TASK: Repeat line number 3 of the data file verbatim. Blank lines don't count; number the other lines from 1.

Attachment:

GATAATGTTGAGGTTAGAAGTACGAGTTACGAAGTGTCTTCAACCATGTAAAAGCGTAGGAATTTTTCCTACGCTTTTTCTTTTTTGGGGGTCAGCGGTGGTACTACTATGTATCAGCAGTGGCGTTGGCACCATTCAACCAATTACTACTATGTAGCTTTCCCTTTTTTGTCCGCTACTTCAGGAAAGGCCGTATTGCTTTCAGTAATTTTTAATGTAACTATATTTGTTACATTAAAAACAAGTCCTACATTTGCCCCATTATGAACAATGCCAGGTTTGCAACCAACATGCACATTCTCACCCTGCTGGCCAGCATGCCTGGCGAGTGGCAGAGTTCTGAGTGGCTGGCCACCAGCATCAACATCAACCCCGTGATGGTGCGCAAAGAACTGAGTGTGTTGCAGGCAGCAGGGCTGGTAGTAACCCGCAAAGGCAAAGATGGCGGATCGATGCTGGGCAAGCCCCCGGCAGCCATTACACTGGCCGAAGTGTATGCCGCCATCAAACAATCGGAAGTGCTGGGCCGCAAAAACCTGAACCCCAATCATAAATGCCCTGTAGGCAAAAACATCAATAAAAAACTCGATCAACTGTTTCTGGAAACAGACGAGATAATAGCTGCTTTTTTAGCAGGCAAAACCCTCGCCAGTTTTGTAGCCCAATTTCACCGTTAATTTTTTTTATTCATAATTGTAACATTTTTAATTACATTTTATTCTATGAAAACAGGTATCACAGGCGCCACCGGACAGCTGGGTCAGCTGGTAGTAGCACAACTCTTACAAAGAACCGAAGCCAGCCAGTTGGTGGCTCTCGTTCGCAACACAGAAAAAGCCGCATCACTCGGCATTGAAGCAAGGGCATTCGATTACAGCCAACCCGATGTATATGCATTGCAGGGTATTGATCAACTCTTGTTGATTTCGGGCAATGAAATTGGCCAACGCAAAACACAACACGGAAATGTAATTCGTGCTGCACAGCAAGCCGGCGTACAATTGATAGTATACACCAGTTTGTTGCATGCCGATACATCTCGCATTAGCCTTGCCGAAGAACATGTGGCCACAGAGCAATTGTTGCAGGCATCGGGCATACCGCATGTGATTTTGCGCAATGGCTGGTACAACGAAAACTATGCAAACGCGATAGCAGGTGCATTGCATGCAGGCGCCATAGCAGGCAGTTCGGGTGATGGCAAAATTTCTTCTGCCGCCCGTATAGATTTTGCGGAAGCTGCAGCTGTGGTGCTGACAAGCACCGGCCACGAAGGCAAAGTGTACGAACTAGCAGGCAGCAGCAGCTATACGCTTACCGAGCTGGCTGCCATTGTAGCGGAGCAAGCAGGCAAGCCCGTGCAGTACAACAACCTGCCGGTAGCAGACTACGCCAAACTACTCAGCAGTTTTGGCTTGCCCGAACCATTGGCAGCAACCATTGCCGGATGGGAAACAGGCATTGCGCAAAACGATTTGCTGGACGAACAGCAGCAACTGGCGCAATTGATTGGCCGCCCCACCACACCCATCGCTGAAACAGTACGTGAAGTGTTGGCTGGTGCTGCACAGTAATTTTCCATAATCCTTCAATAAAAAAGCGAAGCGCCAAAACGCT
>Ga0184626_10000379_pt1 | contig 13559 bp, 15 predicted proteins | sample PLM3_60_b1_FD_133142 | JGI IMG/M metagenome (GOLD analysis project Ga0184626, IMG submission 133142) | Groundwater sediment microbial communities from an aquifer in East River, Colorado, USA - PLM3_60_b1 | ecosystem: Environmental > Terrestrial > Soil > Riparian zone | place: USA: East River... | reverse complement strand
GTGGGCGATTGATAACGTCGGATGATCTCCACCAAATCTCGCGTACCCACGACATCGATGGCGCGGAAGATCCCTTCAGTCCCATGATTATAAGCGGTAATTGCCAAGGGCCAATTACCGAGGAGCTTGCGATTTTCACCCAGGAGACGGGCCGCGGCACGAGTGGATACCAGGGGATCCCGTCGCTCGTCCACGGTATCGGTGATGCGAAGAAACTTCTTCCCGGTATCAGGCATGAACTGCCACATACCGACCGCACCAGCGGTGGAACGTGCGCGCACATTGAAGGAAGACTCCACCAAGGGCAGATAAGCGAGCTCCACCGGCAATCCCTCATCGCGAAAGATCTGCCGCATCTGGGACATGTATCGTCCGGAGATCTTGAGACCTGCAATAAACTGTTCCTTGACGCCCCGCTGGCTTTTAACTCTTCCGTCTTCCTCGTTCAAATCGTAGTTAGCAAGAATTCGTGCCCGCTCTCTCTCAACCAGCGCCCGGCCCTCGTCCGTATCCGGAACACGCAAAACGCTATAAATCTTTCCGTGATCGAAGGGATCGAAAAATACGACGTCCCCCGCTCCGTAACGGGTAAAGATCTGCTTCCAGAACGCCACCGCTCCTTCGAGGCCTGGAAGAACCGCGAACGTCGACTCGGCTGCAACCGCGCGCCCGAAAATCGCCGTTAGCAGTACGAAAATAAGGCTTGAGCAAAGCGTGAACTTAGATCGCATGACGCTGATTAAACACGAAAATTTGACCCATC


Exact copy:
GTGGGCGATTGATAACGTCGGATGATCTCCACCAAATCTCGCGTACCCACGACATCGATGGCGCGGAAGATCCCTTCAGTCCCATGATTATAAGCGGTAATTGCCAAGGGCCAATTACCGAGGAGCTTGCGATTTTCACCCAGGAGACGGGCCGCGGCACGAGTGGATACCAGGGGATCCCGTCGCTCGTCCACGGTATCGGTGATGCGAAGAAACTTCTTCCCGGTATCAGGCATGAACTGCCACATACCGACCGCACCAGCGGTGGAACGTGCGCGCACATTGAAGGAAGACTCCACCAAGGGCAGATAAGCGAGCTCCACCGGCAATCCCTCATCGCGAAAGATCTGCCGCATCTGGGACATGTATCGTCCGGAGATCTTGAGACCTGCAATAAACTGTTCCTTGACGCCCCGCTGGCTTTTAACTCTTCCGTCTTCCTCGTTCAAATCGTAGTTAGCAAGAATTCGTGCCCGCTCTCTCTCAACCAGCGCCCGGCCCTCGTCCGTATCCGGAACACGCAAAACGCTATAAATCTTTCCGTGATCGAAGGGATCGAAAAATACGACGTCCCCCGCTCCGTAACGGGTAAAGATCTGCTTCCAGAACGCCACCGCTCCTTCGAGGCCTGGAAGAACCGCGAACGTCGACTCGGCTGCAACCGCGCGCCCGAAAATCGCCGTTAGCAGTACGAAAATAAGGCTTGAGCAAAGCGTGAACTTAGATCGCATGACGCTGATTAAACACGAAAATTTGACCCATC